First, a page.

“Yes,” Ian said, sitting behind his desk and staring at her. But other sons didn’t have a mother like Shirley Cooper. She was lavishly beautiful, a banquet of desirable attributes: thick dark hair with only a hint of gray despite her years, expressive brown eyes that made her face look twenty years younger, a trim figure with enough curves to save her from being called skinny.
However, her looks hadn’t kept his father from openly playing the field, and she wasn’t surprised. His mother was a former fashion model. She had been discovered working at her father’s pharmacy by a scout for Williamson’s Modeling Agency, and had a very successful modeling career. Before she married his father, she knew the sacrifice she would have to make. He had been up-front with her, and she had weighed what was best for her. She wanted to be taken care of and had gotten used to the wealth and privilege that being a model had provided. She knew that in time, she would be too old for the industry, and wanted to ensure she would be able to continue the lifestyle she had become accustomed to. Her only regret was being passed over for a chance of being a Bond Girl.
Sitting in his office, Ian saw for a moment the beauty she must have been forty years ago. Today she wore a finely tailored pink crepe suit. But no outfit was complete without matching high-heeled Italian shoes and her Chihuahua, Candy, who sat on her lap wearing the identical suit.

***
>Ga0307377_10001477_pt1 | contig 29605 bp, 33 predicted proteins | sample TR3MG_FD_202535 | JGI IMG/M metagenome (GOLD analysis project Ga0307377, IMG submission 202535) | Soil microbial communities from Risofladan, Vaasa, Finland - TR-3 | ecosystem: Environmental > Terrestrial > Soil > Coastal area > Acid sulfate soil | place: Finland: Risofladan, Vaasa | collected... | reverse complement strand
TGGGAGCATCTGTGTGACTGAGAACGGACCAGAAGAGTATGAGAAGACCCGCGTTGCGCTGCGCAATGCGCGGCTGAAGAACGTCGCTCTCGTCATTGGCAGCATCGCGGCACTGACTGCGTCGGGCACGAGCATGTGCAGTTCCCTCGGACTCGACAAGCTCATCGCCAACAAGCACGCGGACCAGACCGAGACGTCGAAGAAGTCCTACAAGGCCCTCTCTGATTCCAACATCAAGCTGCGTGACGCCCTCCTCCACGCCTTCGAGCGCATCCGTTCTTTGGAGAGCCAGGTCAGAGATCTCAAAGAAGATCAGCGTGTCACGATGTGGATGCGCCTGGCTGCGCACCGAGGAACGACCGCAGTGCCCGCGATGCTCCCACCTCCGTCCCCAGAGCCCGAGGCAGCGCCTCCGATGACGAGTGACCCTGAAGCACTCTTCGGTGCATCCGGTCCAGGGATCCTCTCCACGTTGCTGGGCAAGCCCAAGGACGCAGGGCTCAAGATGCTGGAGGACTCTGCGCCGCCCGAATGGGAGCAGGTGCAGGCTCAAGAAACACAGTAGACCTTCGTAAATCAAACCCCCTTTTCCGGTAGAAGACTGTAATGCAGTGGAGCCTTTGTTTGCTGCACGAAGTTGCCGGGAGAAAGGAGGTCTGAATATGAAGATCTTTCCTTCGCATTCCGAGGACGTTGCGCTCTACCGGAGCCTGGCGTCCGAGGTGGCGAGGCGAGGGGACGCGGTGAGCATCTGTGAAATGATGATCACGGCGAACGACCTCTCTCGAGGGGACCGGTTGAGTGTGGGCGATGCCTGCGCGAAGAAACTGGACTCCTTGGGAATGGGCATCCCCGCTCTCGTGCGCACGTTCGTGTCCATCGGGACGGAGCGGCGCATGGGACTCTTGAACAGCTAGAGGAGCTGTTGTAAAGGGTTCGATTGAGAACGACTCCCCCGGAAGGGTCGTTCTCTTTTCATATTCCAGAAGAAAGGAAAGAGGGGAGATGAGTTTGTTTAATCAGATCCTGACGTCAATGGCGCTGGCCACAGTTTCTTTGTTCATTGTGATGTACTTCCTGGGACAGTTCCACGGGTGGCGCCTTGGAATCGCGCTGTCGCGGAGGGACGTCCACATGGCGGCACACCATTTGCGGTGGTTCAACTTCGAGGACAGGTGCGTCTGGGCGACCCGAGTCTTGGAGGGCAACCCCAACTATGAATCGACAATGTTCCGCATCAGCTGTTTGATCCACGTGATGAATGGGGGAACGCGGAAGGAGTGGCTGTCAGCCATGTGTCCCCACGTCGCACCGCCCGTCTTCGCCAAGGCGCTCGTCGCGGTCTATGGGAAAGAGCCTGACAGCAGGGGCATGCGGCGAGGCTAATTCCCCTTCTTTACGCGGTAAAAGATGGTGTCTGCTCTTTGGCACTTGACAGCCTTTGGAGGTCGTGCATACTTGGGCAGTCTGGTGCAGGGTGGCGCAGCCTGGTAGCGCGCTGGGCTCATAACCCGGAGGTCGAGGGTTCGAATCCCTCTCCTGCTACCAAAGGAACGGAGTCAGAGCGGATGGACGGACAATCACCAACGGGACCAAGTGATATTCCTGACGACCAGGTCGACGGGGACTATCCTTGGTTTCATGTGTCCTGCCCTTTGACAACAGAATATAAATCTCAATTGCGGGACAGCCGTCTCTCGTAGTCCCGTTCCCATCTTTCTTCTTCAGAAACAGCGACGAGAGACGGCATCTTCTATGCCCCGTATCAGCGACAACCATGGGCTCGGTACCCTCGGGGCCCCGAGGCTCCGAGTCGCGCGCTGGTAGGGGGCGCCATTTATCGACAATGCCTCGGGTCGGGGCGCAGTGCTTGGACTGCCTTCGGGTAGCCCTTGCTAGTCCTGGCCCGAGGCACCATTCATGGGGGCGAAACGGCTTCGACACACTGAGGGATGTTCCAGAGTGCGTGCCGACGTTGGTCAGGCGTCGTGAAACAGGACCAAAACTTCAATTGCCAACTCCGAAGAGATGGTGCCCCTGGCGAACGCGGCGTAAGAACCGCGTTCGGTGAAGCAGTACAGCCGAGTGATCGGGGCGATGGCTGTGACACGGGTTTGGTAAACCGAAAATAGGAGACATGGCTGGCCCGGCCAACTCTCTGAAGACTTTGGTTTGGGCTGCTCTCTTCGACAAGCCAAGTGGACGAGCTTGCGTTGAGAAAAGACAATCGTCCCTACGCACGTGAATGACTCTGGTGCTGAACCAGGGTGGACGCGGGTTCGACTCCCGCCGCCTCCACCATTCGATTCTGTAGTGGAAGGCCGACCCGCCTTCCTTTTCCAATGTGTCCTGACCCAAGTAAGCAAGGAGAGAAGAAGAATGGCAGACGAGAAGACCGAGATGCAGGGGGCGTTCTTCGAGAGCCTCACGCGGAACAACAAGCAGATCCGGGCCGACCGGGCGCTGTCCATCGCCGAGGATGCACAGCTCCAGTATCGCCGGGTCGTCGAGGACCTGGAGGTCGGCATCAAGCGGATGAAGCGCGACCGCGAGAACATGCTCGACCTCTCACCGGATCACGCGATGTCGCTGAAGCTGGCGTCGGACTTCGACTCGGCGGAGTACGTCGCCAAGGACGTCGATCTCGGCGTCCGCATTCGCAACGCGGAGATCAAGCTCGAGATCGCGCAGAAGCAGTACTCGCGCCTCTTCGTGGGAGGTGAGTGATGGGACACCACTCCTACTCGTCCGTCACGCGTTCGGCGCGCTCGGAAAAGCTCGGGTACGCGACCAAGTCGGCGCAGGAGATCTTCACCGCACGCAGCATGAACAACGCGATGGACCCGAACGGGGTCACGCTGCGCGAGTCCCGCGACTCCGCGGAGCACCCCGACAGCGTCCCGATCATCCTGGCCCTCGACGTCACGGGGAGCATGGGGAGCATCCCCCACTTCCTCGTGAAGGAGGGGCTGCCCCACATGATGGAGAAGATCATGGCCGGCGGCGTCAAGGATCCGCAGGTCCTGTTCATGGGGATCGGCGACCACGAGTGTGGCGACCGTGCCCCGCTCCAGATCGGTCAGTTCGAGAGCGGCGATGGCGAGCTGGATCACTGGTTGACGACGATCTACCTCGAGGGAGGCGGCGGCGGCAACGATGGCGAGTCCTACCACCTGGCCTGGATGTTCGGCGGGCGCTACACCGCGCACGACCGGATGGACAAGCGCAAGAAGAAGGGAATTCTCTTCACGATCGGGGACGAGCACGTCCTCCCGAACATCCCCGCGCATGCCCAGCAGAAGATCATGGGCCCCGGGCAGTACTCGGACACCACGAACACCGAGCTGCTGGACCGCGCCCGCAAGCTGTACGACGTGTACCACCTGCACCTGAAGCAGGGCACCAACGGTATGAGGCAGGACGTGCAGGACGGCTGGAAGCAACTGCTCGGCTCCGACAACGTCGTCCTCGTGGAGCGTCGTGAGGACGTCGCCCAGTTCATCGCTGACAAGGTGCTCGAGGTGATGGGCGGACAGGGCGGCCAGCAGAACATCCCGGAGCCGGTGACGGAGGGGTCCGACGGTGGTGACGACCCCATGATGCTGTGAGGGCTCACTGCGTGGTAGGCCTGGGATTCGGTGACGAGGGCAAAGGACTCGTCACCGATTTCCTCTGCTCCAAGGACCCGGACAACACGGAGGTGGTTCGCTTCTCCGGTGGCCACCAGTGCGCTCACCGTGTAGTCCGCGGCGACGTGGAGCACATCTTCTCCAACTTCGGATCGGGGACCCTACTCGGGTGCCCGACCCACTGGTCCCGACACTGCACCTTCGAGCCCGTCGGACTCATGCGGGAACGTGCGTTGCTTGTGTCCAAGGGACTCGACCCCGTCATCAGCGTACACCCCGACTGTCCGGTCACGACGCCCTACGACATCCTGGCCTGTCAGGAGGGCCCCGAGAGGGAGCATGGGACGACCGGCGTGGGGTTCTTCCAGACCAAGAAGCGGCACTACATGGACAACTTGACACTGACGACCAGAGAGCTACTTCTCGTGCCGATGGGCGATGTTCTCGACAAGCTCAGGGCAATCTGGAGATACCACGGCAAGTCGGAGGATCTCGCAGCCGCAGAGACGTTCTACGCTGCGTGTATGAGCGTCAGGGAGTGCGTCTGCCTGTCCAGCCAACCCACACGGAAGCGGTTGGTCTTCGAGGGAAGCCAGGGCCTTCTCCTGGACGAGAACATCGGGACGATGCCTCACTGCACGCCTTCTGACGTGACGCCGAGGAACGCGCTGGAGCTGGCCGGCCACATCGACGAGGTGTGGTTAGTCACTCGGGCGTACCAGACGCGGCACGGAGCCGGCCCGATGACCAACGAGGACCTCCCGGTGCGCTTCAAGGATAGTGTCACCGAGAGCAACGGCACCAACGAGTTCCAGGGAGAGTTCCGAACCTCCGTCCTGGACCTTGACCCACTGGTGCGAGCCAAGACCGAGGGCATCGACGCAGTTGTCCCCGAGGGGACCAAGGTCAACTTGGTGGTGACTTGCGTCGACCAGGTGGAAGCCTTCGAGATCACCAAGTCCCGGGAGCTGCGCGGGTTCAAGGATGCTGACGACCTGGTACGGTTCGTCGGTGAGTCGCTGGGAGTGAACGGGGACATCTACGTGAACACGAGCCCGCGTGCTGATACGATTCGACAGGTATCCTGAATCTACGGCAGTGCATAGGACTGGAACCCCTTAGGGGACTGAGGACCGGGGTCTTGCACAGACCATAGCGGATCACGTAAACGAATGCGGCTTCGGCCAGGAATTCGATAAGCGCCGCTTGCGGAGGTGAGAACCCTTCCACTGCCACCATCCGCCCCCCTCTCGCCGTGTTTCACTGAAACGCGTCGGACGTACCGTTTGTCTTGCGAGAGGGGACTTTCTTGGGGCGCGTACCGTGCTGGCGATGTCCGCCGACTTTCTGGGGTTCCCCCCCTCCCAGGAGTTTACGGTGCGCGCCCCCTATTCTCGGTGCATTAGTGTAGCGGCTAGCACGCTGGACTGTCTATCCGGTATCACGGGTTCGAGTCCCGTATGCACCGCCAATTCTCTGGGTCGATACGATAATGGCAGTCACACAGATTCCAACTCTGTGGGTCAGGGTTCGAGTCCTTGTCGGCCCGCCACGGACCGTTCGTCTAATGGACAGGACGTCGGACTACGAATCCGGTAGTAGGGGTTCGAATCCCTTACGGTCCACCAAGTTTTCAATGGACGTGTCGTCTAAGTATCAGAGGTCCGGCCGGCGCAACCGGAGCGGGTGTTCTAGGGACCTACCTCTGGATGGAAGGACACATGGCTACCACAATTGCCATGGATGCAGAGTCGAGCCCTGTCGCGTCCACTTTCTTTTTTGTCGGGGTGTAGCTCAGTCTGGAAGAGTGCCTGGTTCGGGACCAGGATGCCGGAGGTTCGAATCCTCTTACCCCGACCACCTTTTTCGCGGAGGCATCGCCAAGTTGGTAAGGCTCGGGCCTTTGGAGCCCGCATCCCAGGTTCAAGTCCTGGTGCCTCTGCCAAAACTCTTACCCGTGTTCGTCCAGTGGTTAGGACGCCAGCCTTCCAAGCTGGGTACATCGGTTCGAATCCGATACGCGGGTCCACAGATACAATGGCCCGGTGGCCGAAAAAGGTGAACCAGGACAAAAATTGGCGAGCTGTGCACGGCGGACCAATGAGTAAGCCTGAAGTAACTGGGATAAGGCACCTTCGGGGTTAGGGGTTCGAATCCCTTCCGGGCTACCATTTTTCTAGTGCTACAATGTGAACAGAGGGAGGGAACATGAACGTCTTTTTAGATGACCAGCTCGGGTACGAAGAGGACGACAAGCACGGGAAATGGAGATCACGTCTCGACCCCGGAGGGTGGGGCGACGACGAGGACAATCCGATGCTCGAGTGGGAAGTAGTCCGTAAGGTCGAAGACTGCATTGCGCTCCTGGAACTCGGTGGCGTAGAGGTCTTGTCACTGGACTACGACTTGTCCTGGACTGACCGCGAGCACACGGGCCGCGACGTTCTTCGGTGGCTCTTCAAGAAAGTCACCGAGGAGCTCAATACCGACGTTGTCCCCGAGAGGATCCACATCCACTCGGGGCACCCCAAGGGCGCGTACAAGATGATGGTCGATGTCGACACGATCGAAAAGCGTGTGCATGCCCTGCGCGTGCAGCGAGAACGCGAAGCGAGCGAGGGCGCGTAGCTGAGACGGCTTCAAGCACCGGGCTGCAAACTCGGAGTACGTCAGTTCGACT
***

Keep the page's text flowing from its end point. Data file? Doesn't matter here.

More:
Ian scowled at the dog that was dancing on its little paws eager to greet him. “Did you have to bring that?”
“Candy is very sweet and she loves you.” She held up the excited dog. “Come on. Let her give you a kiss.”
“The day I let her kiss me, one of us will be dead.”
Shirley pulled Candy close to her chest, shielding her. “Don’t be disgusting.”
“So. Where are you going?”
She placed Candy on her lap and began to stroke her. “What do you mean?”
“Nelson said you brought luggage.”
She lowered her gaze and adjusted Candy’s jacket. “I wanted to stay with you for a few days.”
“Stay with Josh.”
“I don’t want to stay with Josh.”
She looked up startled. “Do I need a reason?”
“Your house is bigger.”
“Mother,” he said, losing patience. “What are you doing here?”
“Otis is getting ideas.”
Ian sighed. Poor Otis Fassel. He was an international trader who had been wooing his mother for the past eight years. “What kind of ideas?”
He shrugged. “So?”
“I thought we could use a little time apart.”
“Why don’t you just add to the man’s misery and marry him?”
Shirley set Candy on the couch then crossed her legs. “I’ll get married again when you do.”
He began to grin. “Is that a promise?”
“Because that might be sooner than you think.”
Her brows rose in surprise. “You’re thinking of getting married again?”
A knock on the door interrupted his reply.
“What?” Ian asked.
Nelson timidly peeked his head in. “Umm, you have a visitor.”
Ian glanced at his watch. “She’s early.”
Nelson looked relieved. “So you are expecting her?”
“Yes, at eleven not ten.”
“But since she’s here now…” He let his words trail off hoping Ian would fill them in.
He leaned back and clasped his hands together. “Yes?”
“What should I do with her?”
“Nothing. She can wait.”
Nelson glanced at the visitor, biting his lip then turned back to Ian. “She doesn’t seem the patient type.”
“Close the door.”
Nelson reluctantly shut the door.
Ian leaned forward. “Where were we?”